I get asked this question a lot. What is a civil ceremony? A civil ceremony is a wedding ceremony that, simply put, contains no religion. It’s a ceremony, at the very least, that fulfills the legal requirement for marriage. But don’t be fooled, a civil ceremony can have all the pomp and circumstance of any religious ceremony!
The civil ceremony is becoming more and more popular. Although by definition the civil ceremony has no religious content, many people include religious aspects. It wasn’t long ago when civil ceremonies were performed by JP’s or judges. If you wanted a religious ceremony, you had to get married by a religious minister, usually of the faith that the couple was. The advent of more independent wedding ministers, or nondenominational wedding ministers, brought along a new definition of the civil ceremony.
Nowadays, civil ceremonies are becoming popular among couples who are of different faiths. Many nondenominational ministers are more than happy to incorporate elements of both religions. Also, people getting married for the second time are big fans of the civil ceremony as it is generally low key. Civil ceremonies are perfect for anyone looking for an intimate and personalized wedding experience.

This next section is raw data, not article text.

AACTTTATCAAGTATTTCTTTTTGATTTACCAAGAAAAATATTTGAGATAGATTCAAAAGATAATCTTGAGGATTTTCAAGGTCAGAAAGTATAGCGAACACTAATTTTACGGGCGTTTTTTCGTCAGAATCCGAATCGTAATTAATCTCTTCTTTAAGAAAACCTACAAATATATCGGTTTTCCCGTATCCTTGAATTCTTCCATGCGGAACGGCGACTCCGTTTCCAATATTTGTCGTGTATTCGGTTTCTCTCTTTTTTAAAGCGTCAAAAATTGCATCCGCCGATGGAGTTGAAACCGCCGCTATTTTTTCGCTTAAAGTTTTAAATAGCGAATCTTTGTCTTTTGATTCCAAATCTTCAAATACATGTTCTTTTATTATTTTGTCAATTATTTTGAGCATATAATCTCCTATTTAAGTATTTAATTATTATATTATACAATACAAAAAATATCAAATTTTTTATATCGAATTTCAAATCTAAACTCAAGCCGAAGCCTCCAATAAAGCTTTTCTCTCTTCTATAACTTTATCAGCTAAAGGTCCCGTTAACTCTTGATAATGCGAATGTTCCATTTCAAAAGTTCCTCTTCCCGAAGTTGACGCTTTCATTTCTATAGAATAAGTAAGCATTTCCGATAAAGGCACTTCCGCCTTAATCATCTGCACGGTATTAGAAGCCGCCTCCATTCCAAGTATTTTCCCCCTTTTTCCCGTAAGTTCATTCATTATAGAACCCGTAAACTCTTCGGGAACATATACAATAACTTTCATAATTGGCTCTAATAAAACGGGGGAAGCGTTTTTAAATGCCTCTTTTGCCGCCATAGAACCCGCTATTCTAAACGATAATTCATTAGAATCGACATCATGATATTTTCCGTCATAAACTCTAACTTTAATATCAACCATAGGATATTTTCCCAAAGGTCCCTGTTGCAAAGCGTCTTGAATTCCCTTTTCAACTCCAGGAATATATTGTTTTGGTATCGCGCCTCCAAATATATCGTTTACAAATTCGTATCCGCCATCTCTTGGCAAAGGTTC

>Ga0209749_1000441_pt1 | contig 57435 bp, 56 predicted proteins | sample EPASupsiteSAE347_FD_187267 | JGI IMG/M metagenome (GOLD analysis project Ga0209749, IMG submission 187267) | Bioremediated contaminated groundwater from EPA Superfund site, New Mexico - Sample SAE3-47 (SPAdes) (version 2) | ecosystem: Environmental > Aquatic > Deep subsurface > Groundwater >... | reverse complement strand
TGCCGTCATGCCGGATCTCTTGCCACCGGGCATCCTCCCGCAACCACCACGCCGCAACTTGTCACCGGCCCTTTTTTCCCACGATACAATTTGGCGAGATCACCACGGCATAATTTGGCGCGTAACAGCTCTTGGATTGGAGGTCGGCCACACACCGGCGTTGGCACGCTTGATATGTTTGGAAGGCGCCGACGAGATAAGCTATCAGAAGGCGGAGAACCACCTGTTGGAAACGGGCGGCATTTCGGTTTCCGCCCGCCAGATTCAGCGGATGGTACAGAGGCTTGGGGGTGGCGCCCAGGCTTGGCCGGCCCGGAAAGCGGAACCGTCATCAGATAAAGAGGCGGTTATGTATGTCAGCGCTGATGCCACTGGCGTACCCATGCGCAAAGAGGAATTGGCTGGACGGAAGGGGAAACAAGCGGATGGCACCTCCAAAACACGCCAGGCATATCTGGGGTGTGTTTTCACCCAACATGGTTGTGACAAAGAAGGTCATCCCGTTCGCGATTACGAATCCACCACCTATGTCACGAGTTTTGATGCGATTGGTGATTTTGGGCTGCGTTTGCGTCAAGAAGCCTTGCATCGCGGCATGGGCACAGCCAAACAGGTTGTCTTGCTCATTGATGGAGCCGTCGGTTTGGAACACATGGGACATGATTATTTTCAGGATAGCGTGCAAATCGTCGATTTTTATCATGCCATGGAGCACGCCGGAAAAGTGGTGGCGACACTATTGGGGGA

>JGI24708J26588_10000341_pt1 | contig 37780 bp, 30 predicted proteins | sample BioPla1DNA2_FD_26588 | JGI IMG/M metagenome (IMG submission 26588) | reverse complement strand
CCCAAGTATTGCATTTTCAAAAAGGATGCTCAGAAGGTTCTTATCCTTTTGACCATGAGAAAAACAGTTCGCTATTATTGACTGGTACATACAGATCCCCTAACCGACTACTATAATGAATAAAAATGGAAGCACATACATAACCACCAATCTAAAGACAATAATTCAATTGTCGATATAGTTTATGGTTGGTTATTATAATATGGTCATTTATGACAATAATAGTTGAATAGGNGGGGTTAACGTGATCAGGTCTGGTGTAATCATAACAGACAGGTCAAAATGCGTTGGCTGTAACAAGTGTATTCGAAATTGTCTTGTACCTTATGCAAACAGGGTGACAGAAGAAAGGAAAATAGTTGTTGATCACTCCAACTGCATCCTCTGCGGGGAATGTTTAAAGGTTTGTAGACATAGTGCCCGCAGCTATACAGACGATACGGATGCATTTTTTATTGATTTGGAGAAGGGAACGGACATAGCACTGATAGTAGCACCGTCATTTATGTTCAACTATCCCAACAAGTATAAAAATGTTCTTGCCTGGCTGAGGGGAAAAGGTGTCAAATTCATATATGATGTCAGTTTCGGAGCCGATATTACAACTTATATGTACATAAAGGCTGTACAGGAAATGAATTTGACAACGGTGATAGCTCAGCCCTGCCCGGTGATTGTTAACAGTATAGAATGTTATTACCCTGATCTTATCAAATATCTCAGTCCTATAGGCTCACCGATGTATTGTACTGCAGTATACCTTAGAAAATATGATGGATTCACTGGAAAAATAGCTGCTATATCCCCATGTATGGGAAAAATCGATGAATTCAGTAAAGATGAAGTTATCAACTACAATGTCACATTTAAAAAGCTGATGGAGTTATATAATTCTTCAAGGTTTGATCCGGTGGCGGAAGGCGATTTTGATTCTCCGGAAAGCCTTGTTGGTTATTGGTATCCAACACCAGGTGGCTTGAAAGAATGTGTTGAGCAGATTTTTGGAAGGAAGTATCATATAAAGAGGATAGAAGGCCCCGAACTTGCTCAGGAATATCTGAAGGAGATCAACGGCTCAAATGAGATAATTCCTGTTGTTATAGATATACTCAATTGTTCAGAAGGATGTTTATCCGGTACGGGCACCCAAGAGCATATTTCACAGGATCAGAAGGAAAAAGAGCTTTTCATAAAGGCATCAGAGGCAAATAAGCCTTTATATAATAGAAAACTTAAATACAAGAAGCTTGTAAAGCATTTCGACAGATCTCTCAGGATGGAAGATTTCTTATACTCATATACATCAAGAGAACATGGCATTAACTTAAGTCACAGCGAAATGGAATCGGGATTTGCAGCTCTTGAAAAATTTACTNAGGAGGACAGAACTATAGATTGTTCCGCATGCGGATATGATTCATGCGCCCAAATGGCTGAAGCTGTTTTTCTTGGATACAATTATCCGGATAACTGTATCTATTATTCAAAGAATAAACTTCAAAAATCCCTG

Planning a civil ceremony is always the fun part. Because you’re not restricted by your ceremony, you can choose whatever elements you want. Do you want a night time wedding illuminated by sparklers? Do you want to include prayers from two or more faiths? You get to decide. As long as your officiant is up for it, the sky is the limit, literally! Look in your local phone book and search around the web to find a wedding officiant that suits your needs. Finding someone may actually be more difficult than planning the ceremony, especially if you have a very unique or adventurous ceremony in mind, such as a skydiving ceremony.
Don’t confuse the civil ceremony for being the only choice if you want a small, intimate ceremony for just the two of you. There are alternatives should the couple choose to have a private ceremony that still incorporates their religious beliefs. Ask your church clergy if they would be willing to do an in-office wedding for a smaller fee than a full wedding at the church. A nondenominational wedding officiant may also be willing to honor your request of a civil ceremony.
Deciding whether or not you want a civil or religious ceremony is an important decision that each couple needs to make. Reception details, color choices and gown styles all make for a beautiful wedding, but your ceremony is the heart of the contract you are making, both legally and spiritually (if you choose to have a religious ceremony). Decide, as a couple, if you would like a religious ceremony and to what degree do you want it to be religious. Talk with prospective officiates about your decision to see if they are willing to perform the type of ceremony you wish. This is such an important aspect of your wedding day, but it should also be a reflection of you, as a couple, as well.